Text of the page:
Gong Seung Yeon as Han Jung Yeon, Yeo Jin Goo as Kim Woo Jin, Lee Gi Kwang as Lee Ho Soo, and Kim Kang Woo as Kim Joon Hyuk
What is science fiction? Isaac Asimov, one of my favourite science fiction writers and one of the “Big Three” of 20th century science fiction, wrote in 1975, “Science fiction can be defined as that branch of literature that deals with the reaction of human beings to changes in science and technology.” In a later essay titled “The Name Of Our Field” (1978) he acknowledged that science fiction had, since 1960, tended to shift some of its emphasis from science to society, from gadgets to people. Many, if not most, of Asimov’s stories fall under the category of social science fiction (read more here), with a side-dish of suspense to keep the reader going.
Circle: Two Worlds Connected, a 12-episode series released in 2017, is probably the best kdrama example of a well-told science fiction story that I’ve watched to date. To be precise, Circle is a science fiction detective story, and I was particularly reminded of Asimov’s “The Caves of Steel” while watching the second arc. Circle keeps us on the edge of our seat just as 365: Repeat the Year and is able to deftly weave two different world story-arcs so expertly that it puts Sisyphus: The Myth to shame, what is, to be fair, not that difficult.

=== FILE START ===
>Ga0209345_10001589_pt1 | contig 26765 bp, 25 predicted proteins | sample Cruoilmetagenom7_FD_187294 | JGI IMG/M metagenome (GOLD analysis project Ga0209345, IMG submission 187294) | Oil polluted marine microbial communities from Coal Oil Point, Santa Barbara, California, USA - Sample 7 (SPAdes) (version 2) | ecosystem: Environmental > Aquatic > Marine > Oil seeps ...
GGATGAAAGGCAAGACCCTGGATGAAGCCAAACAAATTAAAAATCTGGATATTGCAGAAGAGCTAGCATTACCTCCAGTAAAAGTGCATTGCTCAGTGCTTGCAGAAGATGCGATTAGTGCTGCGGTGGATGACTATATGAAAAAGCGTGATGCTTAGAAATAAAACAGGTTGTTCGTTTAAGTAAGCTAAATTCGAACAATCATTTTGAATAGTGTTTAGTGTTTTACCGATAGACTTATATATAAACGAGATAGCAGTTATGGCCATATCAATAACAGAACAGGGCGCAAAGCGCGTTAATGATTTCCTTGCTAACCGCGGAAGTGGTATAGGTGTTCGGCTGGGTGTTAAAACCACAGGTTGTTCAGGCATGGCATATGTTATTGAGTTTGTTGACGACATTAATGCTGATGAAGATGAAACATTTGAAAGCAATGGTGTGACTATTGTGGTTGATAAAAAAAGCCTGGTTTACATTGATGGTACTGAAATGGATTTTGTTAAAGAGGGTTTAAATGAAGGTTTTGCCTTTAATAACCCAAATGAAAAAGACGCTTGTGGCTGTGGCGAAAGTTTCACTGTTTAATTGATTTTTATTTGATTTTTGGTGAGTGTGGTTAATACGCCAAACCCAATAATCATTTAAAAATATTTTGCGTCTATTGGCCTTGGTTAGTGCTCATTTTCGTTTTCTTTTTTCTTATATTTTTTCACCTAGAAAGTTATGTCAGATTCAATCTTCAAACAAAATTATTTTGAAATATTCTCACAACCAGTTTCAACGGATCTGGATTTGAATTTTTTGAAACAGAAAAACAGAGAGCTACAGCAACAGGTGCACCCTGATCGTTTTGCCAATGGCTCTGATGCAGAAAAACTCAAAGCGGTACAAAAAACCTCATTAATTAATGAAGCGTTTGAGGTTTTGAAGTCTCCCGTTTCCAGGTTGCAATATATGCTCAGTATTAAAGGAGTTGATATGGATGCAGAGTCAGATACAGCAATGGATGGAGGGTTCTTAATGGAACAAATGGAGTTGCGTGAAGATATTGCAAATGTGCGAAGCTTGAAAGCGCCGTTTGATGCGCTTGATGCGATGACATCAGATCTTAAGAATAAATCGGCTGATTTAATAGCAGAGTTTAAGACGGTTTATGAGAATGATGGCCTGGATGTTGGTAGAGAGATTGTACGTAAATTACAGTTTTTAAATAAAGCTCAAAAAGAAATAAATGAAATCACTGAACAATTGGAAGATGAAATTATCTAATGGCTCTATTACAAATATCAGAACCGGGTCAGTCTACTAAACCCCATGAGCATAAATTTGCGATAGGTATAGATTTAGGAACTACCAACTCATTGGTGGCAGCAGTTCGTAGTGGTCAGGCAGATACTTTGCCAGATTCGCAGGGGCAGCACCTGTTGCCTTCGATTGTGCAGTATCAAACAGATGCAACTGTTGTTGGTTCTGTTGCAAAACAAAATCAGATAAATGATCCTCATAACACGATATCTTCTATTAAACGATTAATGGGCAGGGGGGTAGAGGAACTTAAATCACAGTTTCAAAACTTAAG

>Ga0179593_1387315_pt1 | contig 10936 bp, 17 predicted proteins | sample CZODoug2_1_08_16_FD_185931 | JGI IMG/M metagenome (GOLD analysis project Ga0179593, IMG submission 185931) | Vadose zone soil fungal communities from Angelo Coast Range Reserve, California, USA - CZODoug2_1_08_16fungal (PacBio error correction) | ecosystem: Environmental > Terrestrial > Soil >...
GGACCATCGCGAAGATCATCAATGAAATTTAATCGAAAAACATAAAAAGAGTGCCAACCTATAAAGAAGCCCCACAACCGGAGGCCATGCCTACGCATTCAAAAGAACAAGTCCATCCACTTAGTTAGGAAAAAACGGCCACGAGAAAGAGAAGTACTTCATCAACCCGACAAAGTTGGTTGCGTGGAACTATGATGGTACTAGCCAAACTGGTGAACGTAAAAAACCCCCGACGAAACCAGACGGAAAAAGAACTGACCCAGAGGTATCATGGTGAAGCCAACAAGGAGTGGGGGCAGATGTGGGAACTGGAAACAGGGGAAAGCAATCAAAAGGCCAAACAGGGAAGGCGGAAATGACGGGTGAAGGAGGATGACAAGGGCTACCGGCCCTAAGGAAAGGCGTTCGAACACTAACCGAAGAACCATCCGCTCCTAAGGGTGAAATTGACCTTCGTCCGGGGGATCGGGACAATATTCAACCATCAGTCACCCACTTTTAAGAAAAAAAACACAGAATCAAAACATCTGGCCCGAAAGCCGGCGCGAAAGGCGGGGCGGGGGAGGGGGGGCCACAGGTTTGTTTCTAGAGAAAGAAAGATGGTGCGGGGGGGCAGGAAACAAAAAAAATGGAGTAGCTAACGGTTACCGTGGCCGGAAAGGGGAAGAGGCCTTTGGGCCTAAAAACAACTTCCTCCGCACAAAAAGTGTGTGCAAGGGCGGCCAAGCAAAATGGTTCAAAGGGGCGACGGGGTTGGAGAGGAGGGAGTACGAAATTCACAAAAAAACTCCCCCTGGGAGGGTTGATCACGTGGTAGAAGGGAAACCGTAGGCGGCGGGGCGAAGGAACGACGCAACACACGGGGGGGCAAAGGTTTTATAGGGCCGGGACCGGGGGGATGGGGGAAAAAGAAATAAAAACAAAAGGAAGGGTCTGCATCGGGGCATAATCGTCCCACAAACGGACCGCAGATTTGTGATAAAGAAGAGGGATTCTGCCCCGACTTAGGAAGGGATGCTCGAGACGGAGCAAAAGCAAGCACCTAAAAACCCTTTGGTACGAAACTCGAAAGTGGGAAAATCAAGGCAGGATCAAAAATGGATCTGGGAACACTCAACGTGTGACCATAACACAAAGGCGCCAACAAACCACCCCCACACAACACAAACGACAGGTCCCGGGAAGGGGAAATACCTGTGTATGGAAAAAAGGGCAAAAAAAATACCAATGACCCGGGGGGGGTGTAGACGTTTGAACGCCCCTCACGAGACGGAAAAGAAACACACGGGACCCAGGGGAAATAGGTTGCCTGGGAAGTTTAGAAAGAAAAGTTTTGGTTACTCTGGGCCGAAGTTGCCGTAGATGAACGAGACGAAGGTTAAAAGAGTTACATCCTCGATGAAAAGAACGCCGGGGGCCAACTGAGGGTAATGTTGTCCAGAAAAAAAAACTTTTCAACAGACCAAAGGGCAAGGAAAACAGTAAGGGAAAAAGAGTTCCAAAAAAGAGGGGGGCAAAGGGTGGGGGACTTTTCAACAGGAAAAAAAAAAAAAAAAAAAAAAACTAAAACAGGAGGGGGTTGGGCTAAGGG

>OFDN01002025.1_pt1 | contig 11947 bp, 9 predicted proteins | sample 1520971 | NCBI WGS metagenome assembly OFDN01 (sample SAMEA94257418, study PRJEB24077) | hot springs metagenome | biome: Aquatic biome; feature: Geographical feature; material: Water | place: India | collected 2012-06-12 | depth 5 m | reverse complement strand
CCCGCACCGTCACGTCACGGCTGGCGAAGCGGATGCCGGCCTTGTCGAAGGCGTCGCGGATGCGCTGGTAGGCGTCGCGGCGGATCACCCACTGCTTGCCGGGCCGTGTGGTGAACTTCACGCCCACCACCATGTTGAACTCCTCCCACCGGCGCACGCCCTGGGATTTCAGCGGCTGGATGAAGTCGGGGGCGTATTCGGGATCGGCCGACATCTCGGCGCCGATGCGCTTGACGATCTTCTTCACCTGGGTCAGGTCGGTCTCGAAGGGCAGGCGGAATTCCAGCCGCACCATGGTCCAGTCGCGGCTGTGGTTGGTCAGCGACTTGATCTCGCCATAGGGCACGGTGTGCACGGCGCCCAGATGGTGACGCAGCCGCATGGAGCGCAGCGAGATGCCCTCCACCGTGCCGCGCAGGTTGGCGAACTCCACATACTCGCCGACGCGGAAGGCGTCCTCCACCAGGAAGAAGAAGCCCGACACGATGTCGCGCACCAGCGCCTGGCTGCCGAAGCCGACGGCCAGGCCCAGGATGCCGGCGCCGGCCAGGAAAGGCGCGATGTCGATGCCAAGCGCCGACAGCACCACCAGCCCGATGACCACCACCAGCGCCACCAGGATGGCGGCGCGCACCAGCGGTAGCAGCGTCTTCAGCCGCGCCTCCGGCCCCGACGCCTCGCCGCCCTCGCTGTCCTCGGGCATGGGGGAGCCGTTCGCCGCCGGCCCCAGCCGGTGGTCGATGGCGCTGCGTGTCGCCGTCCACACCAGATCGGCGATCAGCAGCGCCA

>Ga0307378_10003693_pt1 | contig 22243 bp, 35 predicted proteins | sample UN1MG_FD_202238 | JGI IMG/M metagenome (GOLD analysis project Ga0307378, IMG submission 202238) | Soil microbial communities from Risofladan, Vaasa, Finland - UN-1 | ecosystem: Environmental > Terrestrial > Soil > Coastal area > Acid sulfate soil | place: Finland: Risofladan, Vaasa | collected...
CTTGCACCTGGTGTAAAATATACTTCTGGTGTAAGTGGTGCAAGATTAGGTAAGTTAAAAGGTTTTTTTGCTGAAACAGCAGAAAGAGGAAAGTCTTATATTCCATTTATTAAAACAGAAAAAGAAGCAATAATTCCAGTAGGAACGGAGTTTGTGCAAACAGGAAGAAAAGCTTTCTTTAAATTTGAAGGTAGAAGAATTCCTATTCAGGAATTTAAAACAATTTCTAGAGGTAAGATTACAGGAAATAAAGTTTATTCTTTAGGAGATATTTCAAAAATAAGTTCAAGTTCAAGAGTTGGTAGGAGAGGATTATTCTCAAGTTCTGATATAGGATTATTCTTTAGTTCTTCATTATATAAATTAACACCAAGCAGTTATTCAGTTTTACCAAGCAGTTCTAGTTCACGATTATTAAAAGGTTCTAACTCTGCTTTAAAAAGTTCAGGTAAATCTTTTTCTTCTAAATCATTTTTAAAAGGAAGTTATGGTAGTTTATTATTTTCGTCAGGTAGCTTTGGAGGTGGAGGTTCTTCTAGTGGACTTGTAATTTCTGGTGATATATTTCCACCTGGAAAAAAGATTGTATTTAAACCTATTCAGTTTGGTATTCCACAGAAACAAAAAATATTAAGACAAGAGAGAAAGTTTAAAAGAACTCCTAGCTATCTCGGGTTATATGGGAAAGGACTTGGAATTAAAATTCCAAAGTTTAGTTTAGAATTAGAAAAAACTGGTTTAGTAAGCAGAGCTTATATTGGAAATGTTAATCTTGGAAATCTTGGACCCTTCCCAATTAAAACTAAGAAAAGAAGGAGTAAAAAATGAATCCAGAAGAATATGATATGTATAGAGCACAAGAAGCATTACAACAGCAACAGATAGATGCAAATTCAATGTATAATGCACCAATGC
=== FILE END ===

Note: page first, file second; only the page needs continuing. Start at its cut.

But how to review this show without spoiling it entirely? MDL already reveals a little about the two story-arcs present throughout the show. In the “Beta Project” arc, taking place in 2017, Kim Woo Jin and Han Jung Yeon investigate a string of suicides in a university campus. In the “Brave New World” arc, taking place in 2037, Detective Kim Joon Hyuk teams up with Lee Ho Soo to investigate a crime in the city of Smart Earth. Connecting these two arcs is a new technology that helps humans regulate their emotions, the Stable Care system. The show explores the origins of this technology as well as its impact on society.